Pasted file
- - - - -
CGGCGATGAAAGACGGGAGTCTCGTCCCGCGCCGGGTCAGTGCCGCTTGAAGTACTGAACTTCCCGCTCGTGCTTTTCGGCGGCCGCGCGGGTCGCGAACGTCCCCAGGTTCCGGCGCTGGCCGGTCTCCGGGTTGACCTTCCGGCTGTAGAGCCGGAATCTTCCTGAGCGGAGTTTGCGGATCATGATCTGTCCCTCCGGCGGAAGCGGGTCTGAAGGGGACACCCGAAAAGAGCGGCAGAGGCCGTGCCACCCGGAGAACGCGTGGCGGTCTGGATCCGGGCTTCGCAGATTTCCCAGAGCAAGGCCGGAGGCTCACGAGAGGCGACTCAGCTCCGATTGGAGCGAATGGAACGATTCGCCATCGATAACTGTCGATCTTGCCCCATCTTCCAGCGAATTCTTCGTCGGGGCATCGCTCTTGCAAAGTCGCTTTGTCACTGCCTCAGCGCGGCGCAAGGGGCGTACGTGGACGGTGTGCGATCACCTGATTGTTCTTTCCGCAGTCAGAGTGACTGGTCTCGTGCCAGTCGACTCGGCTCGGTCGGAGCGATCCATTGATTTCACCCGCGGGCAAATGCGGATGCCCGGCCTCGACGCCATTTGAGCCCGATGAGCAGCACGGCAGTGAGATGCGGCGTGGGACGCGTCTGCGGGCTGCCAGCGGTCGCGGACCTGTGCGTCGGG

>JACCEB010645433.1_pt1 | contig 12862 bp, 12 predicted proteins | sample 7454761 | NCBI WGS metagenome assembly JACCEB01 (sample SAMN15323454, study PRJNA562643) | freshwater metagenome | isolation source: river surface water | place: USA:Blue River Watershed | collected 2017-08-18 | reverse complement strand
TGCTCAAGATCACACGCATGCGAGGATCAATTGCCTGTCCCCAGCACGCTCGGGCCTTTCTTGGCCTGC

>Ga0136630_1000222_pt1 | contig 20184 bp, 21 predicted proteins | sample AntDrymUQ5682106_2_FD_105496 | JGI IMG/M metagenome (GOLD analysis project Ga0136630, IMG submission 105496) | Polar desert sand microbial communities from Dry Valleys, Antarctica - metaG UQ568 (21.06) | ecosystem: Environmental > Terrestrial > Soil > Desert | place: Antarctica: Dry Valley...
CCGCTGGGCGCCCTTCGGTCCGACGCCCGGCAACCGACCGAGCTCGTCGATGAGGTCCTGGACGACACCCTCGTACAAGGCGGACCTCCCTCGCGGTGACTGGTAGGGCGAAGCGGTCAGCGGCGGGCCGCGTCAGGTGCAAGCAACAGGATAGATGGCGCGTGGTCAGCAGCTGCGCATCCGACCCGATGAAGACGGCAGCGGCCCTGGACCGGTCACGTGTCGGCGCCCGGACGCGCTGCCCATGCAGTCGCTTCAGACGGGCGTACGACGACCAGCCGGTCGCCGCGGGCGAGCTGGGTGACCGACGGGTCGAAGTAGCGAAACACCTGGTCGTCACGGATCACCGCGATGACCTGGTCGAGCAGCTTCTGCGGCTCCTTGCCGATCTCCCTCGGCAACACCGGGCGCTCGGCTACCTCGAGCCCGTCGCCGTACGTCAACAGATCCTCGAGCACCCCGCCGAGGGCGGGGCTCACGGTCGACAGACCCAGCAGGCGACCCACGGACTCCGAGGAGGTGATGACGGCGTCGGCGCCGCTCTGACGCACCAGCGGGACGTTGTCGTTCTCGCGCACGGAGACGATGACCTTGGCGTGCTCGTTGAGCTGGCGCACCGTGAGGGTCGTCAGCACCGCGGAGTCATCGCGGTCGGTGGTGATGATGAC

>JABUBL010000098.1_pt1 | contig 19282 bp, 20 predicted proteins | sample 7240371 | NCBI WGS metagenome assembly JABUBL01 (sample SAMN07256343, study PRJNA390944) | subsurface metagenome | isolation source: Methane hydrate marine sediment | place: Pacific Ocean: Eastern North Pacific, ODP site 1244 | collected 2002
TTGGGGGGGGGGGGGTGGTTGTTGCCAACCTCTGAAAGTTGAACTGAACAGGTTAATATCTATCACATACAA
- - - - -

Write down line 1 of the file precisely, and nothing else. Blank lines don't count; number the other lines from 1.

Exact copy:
CGGCGATGAAAGACGGGAGTCTCGTCCCGCGCCGGGTCAGTGCCGCTTGAAGTACTGAACTTCCCGCTCGTGCTTTTCGGCGGCCGCGCGGGTCGCGAACGTCCCCAGGTTCCGGCGCTGGCCGGTCTCCGGGTTGACCTTCCGGCTGTAGAGCCGGAATCTTCCTGAGCGGAGTTTGCGGATCATGATCTGTCCCTCCGGCGGAAGCGGGTCTGAAGGGGACACCCGAAAAGAGCGGCAGAGGCCGTGCCACCCGGAGAACGCGTGGCGGTCTGGATCCGGGCTTCGCAGATTTCCCAGAGCAAGGCCGGAGGCTCACGAGAGGCGACTCAGCTCCGATTGGAGCGAATGGAACGATTCGCCATCGATAACTGTCGATCTTGCCCCATCTTCCAGCGAATTCTTCGTCGGGGCATCGCTCTTGCAAAGTCGCTTTGTCACTGCCTCAGCGCGGCGCAAGGGGCGTACGTGGACGGTGTGCGATCACCTGATTGTTCTTTCCGCAGTCAGAGTGACTGGTCTCGTGCCAGTCGACTCGGCTCGGTCGGAGCGATCCATTGATTTCACCCGCGGGCAAATGCGGATGCCCGGCCTCGACGCCATTTGAGCCCGATGAGCAGCACGGCAGTGAGATGCGGCGTGGGACGCGTCTGCGGGCTGCCAGCGGTCGCGGACCTGTGCGTCGGG